I was researching something the other day and opened a bunch of links in tabs, as I tend to do; I like to spool out a bunch of sources and then pick through them to find what I need. And there I was, merrily opening tabs and listening to a mix from abby jean when suddenly, blammo, very undesirable noises started coming out of my speakers. I was plunged into a state of utter confusion and panic as I tried to figure out where it was coming from, and I finally just started randomly closing tabs to make it go away, thus losing most of the research I’d just done. Because I sure as heck wasn’t going to try to reconstruct it and have the horrible noise happen again.
Guidelines for good web design state, over and over again, that the time for autoplay is over. We’re done with it. It’s over. It doesn’t belong on any website anywhere, ever. Autoplay is unilaterally, universally, bad. Don’t do it. Yet, web designers keep doing it like they think they get some kind of exemption because whatever it is they so desperately want to autoplay is just that great.
Newsflash: It’s not. Autoplay is annoying as all hell and I have yet to run into a single web user who likes it. In fact, every time the topic comes up on Twitter I see a flurry of emphatic retweets voicing strong agreement with whoever is tweeting ‘die, autoplay, DIE’ on that particular day. I think you’d agree that Twitter users are, you know, sort of at the forefront of Internet use in terms of media integration and willingness to try new things, and also sheer amount of time spent online. Which means that when a bunch of people on Twitter are telling you that something you’re doing is obnoxious, you’d probably better rethink.
I hate autoplay with a flaming passion. It’s jarring and extremely annoying for me as a user, and I really do just close the window instead of trying to figure out how to stop it. Hiding the button to make it stop isn’t very nice either, of course, but I’m just pointing out that I can’t be the only person who responds to unwanted noises by closing the browser and going ‘fuck it’ instead of trying to painstakingly track down the source and stop it. And, of course, some sites with autoplay media don’t even bother to put in a stop or pause button.
This also goes for video and audio that start on a timer. Again, I am not the only person who will open a bunch of tabs to look through at leisure. Which means that the timer will expire before I hit that tab, the horrible noise will start, and I will be annoyed. Especially since timed media often doesn’t have a stop button anyway, you have to wait for it to start before you can pause or stop it, which really kind of defeats the point if you ask me. Which maybe you aren’t.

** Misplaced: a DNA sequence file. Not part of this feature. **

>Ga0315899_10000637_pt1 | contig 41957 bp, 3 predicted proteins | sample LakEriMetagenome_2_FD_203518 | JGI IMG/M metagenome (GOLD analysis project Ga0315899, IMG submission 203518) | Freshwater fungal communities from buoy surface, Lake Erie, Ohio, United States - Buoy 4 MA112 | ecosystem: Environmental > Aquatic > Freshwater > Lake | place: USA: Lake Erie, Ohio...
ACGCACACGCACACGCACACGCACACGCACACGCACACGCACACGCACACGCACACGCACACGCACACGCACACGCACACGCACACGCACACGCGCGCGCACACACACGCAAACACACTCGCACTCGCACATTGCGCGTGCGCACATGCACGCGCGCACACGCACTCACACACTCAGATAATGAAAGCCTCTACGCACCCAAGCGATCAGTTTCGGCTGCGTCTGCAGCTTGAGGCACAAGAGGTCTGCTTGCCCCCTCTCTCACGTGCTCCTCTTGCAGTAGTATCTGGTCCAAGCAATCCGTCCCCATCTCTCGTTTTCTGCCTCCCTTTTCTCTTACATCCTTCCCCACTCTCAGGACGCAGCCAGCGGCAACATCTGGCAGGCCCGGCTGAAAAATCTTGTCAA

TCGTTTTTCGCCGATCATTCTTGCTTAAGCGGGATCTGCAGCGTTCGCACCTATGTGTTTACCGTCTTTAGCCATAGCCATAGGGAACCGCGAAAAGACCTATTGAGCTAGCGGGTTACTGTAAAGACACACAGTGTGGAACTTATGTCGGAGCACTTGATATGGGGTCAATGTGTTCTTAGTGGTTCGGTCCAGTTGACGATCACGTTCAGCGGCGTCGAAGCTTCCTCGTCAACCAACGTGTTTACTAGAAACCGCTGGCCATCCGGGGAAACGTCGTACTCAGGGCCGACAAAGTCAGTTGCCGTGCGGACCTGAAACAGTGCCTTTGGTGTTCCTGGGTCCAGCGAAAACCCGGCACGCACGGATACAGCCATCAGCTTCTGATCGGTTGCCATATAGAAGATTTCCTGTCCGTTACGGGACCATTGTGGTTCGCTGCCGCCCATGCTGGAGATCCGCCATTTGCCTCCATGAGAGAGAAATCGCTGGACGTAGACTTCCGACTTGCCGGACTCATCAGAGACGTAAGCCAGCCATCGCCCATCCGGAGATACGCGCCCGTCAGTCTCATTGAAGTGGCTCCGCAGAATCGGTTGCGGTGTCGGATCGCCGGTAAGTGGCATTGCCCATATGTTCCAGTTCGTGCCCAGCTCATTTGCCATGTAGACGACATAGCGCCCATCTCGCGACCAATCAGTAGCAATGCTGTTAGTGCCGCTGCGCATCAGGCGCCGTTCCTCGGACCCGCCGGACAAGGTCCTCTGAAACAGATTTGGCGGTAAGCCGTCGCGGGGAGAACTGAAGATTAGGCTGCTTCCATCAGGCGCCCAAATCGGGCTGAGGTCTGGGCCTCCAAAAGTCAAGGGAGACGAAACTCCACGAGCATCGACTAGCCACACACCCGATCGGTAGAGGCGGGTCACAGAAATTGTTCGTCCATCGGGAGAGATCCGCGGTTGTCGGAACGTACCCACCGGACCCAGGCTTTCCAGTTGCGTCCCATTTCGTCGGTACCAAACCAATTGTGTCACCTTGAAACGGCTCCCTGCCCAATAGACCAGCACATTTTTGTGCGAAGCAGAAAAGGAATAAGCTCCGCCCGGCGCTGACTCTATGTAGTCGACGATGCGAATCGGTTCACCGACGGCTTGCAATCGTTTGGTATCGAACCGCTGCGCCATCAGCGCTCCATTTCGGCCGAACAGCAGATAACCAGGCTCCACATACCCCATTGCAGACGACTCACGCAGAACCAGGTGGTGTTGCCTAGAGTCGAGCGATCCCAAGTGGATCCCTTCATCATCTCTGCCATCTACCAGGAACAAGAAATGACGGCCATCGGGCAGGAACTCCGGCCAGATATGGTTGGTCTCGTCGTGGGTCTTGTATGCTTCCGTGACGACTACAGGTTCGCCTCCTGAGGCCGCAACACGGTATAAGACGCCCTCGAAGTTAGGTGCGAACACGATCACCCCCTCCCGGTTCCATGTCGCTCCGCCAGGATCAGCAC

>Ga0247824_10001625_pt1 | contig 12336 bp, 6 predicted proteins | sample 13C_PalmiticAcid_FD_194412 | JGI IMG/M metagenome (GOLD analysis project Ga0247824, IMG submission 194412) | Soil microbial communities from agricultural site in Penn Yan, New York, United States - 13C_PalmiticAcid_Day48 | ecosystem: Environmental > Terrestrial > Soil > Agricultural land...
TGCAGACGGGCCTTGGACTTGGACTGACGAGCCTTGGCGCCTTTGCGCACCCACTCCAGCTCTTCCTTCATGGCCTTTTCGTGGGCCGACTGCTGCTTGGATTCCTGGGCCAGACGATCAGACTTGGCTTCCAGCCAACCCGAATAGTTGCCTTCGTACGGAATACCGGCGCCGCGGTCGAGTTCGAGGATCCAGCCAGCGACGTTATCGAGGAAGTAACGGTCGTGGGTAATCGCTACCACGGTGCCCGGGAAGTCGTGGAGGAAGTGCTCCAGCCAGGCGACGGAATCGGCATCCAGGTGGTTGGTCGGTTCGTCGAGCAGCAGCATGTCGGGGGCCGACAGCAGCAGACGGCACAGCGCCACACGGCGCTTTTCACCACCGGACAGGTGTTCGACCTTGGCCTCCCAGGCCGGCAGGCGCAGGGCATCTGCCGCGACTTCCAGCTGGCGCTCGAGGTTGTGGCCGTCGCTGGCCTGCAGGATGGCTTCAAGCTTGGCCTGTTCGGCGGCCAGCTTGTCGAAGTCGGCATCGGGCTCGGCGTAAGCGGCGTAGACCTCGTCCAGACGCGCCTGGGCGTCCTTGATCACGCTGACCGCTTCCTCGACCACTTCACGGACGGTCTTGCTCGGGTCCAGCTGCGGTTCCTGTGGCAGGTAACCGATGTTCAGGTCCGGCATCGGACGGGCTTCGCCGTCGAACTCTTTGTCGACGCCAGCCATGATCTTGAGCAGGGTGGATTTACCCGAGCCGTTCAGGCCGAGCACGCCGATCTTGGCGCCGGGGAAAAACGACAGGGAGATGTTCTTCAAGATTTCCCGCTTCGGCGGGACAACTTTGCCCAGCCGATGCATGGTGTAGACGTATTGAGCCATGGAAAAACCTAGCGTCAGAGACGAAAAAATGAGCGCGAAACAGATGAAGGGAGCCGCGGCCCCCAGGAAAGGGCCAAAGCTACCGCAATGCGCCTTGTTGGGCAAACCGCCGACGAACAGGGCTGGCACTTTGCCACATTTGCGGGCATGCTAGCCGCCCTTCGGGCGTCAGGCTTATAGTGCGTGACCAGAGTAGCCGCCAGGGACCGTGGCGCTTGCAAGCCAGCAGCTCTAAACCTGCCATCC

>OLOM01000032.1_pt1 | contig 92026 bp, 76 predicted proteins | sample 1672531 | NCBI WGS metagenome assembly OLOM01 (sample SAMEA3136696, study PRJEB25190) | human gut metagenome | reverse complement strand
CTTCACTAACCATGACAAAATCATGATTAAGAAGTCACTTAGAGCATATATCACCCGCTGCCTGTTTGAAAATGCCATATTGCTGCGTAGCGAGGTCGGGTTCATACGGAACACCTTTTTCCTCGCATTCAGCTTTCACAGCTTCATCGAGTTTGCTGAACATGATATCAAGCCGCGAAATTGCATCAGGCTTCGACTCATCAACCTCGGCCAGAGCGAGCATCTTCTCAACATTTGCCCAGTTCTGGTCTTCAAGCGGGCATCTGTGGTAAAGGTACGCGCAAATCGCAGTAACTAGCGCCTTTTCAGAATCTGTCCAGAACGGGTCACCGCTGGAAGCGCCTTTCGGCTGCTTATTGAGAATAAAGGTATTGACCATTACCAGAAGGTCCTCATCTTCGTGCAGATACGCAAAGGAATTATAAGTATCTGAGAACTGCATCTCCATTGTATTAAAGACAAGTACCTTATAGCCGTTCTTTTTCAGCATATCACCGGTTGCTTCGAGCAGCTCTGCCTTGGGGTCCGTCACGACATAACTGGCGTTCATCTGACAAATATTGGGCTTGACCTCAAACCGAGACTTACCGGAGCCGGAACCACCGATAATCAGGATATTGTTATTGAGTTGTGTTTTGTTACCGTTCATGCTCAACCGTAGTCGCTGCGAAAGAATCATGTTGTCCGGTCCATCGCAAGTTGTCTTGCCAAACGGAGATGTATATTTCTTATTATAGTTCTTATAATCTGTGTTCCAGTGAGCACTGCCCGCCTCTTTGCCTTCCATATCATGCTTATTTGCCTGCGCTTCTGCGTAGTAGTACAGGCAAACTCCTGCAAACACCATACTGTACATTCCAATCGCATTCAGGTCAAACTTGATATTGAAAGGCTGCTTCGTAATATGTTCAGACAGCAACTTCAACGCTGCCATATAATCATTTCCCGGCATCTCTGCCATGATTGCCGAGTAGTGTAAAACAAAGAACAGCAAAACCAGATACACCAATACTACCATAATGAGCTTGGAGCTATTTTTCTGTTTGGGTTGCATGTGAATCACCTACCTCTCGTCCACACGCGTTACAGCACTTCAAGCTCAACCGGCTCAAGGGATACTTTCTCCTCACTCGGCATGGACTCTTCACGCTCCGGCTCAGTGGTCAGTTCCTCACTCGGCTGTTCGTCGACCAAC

The Wall Street Journal has an interesting approach to autoplay that I’ve seen in a few other places as well; a video will start playing when you load the page, but it’s silent, and you can click a button to activate captions and/or audio if you want to. I admire this approach for people who are going to insist on having autoplay content, so at least it’s relatively unobtrusive and viewers won’t be thrown out of whatever headspace they were just in by an auditory assault.
Except that animated things are an accessibility issue for some people (yes, I am looking at you with your animated ads and ‘blog awards’ and ‘seasonal animations’ that clutter up my screen before I close the tab). And that includes videos, which can create a significant visual distraction. And it’s not as simple as turning the video off to stop the motion, because your brain may already be going off on some strange loop because of the movement, and it will be impossible to focus on what you were trying to read before, because your brain keeps thinking about the movement. For me, when I notice the WSJ video and pause it, I still get ghosts of movement in the corner of my eye and I think things are moving even when they are not, which is not so great when I’m trying to read an article.
Furthermore, autoplay videos like that are a real pain in the ass if you’re on a slow connection. Especially if you’re opening up multiple tabs to load because you know they will take a minute to fully spool up. And then your connection gets even slower and you can’t figure out why until you click over and realise that a streaming video has been eating up all your bandwidth. And then you growl and close the tab, muttering dark things about the assumption that everyone has broadband and delights in autoplay streaming media.
There are browser tools people can use to block autoplay media, like Flash Block and Paused! but these are only useful if you have control over your browser settings, which not everyone does. In the workplace you may need administrator access, for example, and if you are in a library or Internet cafe for Internet access, you are not going to be able to tweak the browser settings. While these extensions can be useful stopgap measures for controlling the display in your browser, it would be better if we didn’t need them at all because web developers were making websites responsibly, and, critically, making the kind of websites users like to visit.
Very, very, very few users want to visit a website with autoplay media, people.